[systemd-devel] persisting sriov_numvfs
"Jóhann B. Guðmundsson"
johannbg at gmail.com
Tue Jan 27 06:01:37 PST 2015
On 01/27/2015 12:40 PM, Tom Gundersen wrote:
> Hi Dan,
> On Mon, Jan 19, 2015 at 3:18 PM, Dan Kenigsberg <danken at redhat.com> wrote:
>> I'm an http://oVirt.org developer, and we plan to (finally) support
>> SR-IOV cards natively. Working on this feature, we've noticed that
>> something is missing in the platform OS.
>> If I maintain a host with sr-iov cards, I'd like to use the new kernel
>> method of defining how many virtual functions (VFs) are to be exposed by
>> each physical function:
>> # echo 3 > /sys/class/net/enp2s0f0/device/sriov_numvfs
>> This spawns 3 new devices, for which udev allocated (on my host) the names
>> enp2s16, enp2s16f2 and enp2s16f4.
>> I can attach these VFs to virtual machines, but I can also use them as
>> yet another host NIC. Let's assume that I did the latter, and persisted
>> its IP address using initscripts in
>> However, on the next boot, sriov_numvfs is reset to 0, there's no
>> device named enp2s16f4, and certainly no IP address asigned to it.
>> The admin can solve his own private issue by writing a service to start
>> after udev allocats device names but before network services kick in,
>> and re-apply his "echo" there. But it feels like something that should
>> be solved in a more generic fashion. It is also not limitted to network
>> device. As similar issue would affect anything that attempts to refer to
>> a VF by its name, and survive reboot.
>> How should this be implemented in the realm of systemd?
> Sorry for the delay in getting back to you.
> My understanding is that the number of vfs must be basically set once
> and not changed after that? It seems that it is possible to change it,
> but only at the cost of removing all of them first, which I guess is
> not really an option in case they are in use.
Enabling this stuff via module parameter manually or via .conf file has
been deprecate and users are encourage to use the pci sysfs interface
> If that is the case, and what you essentially want is to just override
> the kernel default (0 VFs), then I think we can add a feature to
> udev's .link files to handle this.
> This means the VFs will be allocated very early during boot, as soon
> as the PF appears.
> On the downside, there is no mechanism to nicely update this setting
> during run-time (which may not be a problem if that is not really
> supported anyway), you would have to reinsert the PF or reboot the
> machine for the .link file to be applied.
You can create number of VF to the cards maximum per PF via|
|# echo <number> > /sys/bus/pci/devices/0000\:01\:00.0/sriov_numvfs
# echo <number> > /sys/bus/pci/devices/0000\:01\:00.1/sriov_numvfs
( these should be able to be matched in link files via Path as in
Path=pci-0000:01:00.0-* for the above sample right ? )
Then you can tweak the VF settings
To set the vNIC MAC address on the Virtual Function
# ip link set <pf> vf <vf_index> mac <vnic_mac>
# ip link set em1 vf 0 mac 00:52:44:11:22:33
It's common to set fixed mac address instead of randomly generated ones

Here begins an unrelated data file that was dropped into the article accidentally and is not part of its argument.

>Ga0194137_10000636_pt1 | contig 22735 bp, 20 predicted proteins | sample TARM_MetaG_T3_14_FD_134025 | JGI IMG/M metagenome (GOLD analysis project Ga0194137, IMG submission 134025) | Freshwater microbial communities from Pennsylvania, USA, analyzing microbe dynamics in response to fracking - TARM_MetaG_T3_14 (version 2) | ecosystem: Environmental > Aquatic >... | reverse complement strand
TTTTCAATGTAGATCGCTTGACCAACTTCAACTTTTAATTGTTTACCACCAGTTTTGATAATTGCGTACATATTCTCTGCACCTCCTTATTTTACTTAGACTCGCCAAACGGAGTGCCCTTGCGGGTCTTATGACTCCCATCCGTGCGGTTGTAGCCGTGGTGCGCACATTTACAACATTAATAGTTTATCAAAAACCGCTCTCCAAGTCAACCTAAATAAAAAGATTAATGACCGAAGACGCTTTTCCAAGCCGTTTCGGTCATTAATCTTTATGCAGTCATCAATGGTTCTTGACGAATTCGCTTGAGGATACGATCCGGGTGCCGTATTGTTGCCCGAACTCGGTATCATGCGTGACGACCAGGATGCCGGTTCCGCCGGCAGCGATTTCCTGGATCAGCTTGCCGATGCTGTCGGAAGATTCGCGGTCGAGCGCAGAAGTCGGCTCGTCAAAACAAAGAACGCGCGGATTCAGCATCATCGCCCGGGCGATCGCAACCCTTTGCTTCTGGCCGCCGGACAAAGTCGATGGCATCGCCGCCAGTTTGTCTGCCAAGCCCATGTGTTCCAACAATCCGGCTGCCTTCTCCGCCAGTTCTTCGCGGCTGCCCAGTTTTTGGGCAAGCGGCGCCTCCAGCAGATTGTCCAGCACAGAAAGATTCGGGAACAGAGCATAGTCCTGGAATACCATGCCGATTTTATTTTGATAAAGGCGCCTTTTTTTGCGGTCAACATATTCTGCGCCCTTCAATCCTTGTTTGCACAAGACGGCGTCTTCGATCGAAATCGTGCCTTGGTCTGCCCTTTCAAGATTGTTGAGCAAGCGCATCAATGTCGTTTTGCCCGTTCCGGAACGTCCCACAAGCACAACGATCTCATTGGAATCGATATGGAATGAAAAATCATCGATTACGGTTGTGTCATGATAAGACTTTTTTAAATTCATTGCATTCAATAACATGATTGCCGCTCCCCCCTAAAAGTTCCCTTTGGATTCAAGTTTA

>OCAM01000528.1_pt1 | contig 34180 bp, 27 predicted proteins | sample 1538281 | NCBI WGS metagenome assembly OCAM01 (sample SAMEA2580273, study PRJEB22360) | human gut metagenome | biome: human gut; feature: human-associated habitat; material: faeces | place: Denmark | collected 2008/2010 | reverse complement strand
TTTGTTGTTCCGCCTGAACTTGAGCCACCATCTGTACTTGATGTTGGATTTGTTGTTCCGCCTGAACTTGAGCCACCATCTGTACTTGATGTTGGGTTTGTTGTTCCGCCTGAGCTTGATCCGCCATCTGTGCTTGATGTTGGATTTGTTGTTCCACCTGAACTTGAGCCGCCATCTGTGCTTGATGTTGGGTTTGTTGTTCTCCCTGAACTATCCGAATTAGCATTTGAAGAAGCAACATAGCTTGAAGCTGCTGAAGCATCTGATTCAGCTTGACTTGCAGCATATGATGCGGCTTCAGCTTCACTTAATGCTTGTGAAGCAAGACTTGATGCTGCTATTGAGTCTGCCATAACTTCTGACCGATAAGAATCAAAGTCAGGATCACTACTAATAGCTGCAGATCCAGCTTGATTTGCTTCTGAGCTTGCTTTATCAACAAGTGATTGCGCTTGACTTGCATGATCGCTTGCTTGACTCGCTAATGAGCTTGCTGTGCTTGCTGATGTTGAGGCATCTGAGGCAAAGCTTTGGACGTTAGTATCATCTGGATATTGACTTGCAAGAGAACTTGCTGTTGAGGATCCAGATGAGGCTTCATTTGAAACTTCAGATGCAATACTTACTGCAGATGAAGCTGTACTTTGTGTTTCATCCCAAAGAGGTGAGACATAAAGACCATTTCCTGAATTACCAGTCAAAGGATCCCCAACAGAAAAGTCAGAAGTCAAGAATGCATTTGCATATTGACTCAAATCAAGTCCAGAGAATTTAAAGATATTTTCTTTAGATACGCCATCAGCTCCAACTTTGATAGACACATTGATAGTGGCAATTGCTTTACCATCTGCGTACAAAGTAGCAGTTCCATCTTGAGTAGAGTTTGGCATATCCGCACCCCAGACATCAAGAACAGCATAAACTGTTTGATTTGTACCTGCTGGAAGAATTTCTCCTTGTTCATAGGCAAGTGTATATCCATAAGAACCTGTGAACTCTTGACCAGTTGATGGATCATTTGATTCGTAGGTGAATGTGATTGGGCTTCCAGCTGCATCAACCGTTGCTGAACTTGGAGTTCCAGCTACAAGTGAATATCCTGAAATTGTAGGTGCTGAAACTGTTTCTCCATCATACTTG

via bash script at startup
To turn HW packet source mac spoof check on or off for the specified VF
# ip link set <pf> vf <vf_index> spoofchk on|off
# ip link set em1 vf 0 spoofchk on
Change the link state as seen by the VF
# ip link set <pf> vf <vf_index> state auto|enable|disable
# ip link set em1 vf 0 state disabled
To set a VLAN and priority on Virtual Function
# ip link set <dev> down
# ip link set <pf> vf <vf_index> vlan <vlan id> qos <priority>
# ip link set <dev> up
Here for example is em1 is the PF (physical function) , em2 is the
interface assigned to VF 0.
# ip link set em2 down
# ip link set em1 vf 0 vlan 2 qos 2
# ip link set em2 up
If someone ships you those cards you can verify configuration use ip
link show command like so
# ip link show dev em1
And it's output be something like this
7: em1: <BROADCAST,MULTICAST> mtu 1500 qdisc noop state DOWN mode
DEFAULT group default qlen 1000
link/ether 00:02:c9:e6:01:12 brd ff:ff:ff:ff:ff:ff
vf 0 MAC <mac>, vlan <id>, spoof checking off, link-state auto
vf 1 MAC <mac>, vlan <id>, spoof checking on, link-state enable
vf 2 MAC <mac>, vlan <id>, spoof checking off, link-state disable
> Moreover, .link files are
> specific to network devices, so this will not help you with other
> kinds of PFs. I think that may be ok, depending on how common it is to
> use this for non-network hardware. If that is a niche usecase, it will
> always be possible to write an udev rule to achieve the same result as
> the .link file (for any kind of hardware), it is just a bit more
If I'm not mistaken some of those cards can support for example
infiniband,fc and etherenet at the same time ( which used to be
configured when the module was loaded )
But what's missing from link files here?
set the number of VF ?
( Note the maximum number of VFs that you can create and the maximum
number of VFs that you can use for passthrough can be different.)
That said it's probably best to get the Intel guys on board on this
since a) Intel is one of the major force behind SR-IOV stuff and b) Alin
Rauta "Add FDB support" patches to networkd probably added "SR-IOV and
Para Virtualization" support in the process
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